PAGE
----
If You Wish to Experience Peace, Grab Your Smartphone?

peace and smartphoneThe Dalai Lama, having had a life of reflection, comes up with some fairly wise quotes. One of them is:

“If you wish to experience peace, provide peace for another.”

It helps to have that reflective time, but as you well know in today’s day and age, that reflective time is shrinking. We used to have reflective time while waiting in line, traveling home from work, waiting for the airplane to board, waiting for the fish to bite, or even taking our private time in the bathroom.

But now there’s always something to fill our time, any chance we get where there’s a space of waiting, we whip out our digital devices and check.

Even if we read a wise quote from someone like the Dalai Lama, odds are another notification is quick to follow so the process of self-reflection doesn’t last very long. In the past we wrote letters to one another where we had to take time and reflect or even when we read the letters we would stop and reflect on them. Nowadays with the quick texts, chats, and emails we hardly have time for the same reflection. This is the argument of Sherry Turkle, professor in the Program in Science, Technology and Society at MIT and the founder and director of the MIT Initiative on Technology and Self. She is also author of Alone Together.

However, in terms of reflection, we have to look at the flipside of technology too. I recently found a pretty cool simple app called grateful360 that prompts me every day to just hit reply on my email to reflect and send them a few things I’m grateful for. At the end of the week they send it back to me so I can see what I’ve said. That is a moment of reflection I experience.

What about online journaling and the proliferation of blogs that are inspiring people to reflect on their thoughts and ideas and spread them out to others. Isn’t this a source of reflection?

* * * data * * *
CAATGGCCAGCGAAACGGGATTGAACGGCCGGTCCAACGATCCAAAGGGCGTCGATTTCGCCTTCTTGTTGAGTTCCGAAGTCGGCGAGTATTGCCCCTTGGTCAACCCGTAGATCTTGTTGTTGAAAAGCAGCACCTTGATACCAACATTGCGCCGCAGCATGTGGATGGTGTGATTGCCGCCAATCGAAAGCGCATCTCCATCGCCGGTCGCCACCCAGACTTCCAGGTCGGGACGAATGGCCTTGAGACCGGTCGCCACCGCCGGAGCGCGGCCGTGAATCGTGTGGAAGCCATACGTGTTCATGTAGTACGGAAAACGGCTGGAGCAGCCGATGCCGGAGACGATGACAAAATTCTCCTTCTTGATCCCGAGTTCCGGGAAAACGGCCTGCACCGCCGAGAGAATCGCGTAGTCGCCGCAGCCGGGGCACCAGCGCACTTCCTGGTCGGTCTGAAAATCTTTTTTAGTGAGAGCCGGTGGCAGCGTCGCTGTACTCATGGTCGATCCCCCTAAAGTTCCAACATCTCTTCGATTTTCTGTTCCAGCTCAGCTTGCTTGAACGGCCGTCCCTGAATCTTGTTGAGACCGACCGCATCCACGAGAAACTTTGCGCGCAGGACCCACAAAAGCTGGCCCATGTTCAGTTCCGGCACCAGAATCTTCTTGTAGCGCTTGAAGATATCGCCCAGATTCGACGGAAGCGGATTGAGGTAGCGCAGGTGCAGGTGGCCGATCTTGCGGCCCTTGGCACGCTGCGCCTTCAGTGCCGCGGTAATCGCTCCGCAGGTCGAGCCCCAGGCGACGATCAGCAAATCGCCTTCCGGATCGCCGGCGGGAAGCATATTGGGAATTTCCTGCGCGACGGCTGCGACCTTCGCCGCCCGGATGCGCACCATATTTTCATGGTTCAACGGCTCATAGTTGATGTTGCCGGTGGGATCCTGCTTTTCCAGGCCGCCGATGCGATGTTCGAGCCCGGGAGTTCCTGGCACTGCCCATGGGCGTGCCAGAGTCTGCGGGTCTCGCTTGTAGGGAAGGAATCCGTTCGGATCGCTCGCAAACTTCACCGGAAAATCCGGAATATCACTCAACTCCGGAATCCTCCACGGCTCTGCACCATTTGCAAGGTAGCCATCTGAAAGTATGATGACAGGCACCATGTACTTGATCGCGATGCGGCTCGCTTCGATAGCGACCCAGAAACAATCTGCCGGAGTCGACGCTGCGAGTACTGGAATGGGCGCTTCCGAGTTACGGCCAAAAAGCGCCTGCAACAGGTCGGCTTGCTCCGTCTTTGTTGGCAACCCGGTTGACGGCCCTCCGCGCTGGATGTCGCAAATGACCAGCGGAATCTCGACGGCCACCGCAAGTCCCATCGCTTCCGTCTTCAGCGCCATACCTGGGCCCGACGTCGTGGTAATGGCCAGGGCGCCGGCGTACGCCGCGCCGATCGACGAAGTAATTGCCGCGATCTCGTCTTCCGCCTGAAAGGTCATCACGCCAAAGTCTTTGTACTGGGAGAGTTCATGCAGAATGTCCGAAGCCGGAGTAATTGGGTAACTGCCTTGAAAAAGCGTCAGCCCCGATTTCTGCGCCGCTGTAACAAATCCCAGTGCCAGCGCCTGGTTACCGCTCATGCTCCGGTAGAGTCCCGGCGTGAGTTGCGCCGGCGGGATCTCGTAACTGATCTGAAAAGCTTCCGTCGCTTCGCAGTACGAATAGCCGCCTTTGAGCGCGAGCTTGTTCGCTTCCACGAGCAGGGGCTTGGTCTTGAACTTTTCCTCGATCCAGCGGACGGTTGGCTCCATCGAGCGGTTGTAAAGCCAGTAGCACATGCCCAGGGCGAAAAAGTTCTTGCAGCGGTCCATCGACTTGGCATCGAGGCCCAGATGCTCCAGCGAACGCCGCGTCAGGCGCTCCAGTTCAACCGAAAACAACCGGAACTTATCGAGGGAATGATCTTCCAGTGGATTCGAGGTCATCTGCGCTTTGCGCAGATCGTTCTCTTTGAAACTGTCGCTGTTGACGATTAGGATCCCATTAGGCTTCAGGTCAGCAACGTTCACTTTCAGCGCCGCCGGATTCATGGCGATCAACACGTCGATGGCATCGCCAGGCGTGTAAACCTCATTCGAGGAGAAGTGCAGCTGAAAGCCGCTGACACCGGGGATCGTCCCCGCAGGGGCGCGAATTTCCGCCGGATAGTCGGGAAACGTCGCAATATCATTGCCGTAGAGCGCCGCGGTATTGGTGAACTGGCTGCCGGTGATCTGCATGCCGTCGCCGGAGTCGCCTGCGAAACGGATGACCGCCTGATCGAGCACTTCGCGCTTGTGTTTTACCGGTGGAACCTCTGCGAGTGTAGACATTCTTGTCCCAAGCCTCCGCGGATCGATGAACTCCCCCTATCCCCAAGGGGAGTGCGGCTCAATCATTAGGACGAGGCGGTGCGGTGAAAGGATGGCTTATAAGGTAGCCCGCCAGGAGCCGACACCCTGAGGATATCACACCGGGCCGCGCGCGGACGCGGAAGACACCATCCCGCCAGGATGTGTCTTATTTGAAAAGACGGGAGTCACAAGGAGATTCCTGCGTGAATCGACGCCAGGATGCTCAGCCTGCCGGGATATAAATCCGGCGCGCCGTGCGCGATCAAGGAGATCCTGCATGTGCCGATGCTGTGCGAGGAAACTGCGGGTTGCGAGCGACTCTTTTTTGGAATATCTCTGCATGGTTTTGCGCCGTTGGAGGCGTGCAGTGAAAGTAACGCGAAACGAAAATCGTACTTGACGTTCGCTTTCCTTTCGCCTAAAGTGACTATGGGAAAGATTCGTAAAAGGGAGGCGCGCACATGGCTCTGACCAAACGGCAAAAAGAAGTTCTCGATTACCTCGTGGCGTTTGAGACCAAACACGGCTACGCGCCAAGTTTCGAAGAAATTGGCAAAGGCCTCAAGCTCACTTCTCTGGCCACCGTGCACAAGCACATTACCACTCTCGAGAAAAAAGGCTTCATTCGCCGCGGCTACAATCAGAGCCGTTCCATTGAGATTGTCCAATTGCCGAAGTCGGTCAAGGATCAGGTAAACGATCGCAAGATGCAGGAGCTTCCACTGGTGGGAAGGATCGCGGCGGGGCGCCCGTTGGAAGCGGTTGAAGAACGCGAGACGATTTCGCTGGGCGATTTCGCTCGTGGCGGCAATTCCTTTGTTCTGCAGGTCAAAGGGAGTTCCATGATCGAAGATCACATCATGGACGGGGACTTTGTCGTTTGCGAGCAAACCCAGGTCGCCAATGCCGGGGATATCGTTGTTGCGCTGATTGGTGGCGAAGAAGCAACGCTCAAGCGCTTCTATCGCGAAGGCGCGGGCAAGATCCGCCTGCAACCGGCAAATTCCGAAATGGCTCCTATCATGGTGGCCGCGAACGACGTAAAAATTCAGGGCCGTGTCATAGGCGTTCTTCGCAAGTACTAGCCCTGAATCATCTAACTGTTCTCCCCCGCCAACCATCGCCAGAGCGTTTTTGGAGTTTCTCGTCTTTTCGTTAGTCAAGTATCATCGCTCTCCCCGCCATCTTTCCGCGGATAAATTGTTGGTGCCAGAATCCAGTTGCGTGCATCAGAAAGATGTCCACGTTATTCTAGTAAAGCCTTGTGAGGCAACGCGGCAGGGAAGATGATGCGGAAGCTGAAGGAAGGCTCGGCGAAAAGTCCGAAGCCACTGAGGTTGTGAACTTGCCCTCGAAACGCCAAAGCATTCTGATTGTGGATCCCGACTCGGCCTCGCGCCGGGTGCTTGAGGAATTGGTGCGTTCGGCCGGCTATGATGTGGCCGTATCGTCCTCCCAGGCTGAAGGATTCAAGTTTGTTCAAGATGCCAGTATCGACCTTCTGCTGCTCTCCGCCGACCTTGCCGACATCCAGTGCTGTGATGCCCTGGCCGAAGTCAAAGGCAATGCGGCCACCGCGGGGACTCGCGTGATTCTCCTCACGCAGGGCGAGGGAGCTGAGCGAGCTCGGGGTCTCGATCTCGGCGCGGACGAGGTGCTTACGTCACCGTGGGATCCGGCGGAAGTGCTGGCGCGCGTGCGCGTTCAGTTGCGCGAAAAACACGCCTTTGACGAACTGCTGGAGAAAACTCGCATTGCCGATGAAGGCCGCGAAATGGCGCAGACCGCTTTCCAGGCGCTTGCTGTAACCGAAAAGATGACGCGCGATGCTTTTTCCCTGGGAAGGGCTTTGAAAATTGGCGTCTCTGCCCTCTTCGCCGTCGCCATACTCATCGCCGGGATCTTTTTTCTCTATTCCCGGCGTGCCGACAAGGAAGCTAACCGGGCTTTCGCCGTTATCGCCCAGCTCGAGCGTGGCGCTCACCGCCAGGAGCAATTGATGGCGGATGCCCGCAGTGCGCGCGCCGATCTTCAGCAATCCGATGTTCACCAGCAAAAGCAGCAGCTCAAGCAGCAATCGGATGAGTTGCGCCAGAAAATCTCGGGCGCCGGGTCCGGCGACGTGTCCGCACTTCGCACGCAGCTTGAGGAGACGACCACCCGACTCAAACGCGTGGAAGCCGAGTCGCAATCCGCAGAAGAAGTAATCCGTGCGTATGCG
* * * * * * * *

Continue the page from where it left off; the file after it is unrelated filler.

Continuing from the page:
But Turkle is pointing to something important. She says she is optimistic about our future with technology, she’s just pointing out the danger signs. The solutions she provides have to do with putting technology down so we can connect with one another.

Let’s take this a step further. What about the ways technology helps us deepen our ability to reflect, connect with one another through more than a status update, and helps us grow into even better human beings? It’s too obvious to say let’s create sacred “technology free” space. It’s also important to investigate the feeling of restlessness that arises when we’re alone or waiting so we don’t always feel overconnected. These are from other blog posts that we all need to get better at experimenting with, but that’s not the best answer.

The best answer will have something to do with finding a more optimal relationship with technology so it enhances reflection, deeper connection, well-being and peace for ourselves and the world.

We’re all in this great big technology experiment, but if you do have any thoughts on this as we’re all in it together, please do share as your interactions create a living wisdom for us all to benefit from.

Woman with a smartphone photo available from Shutterstock

Reposted from Elisha Goldstein’s Mindfulness Blog on Psychcentral.com

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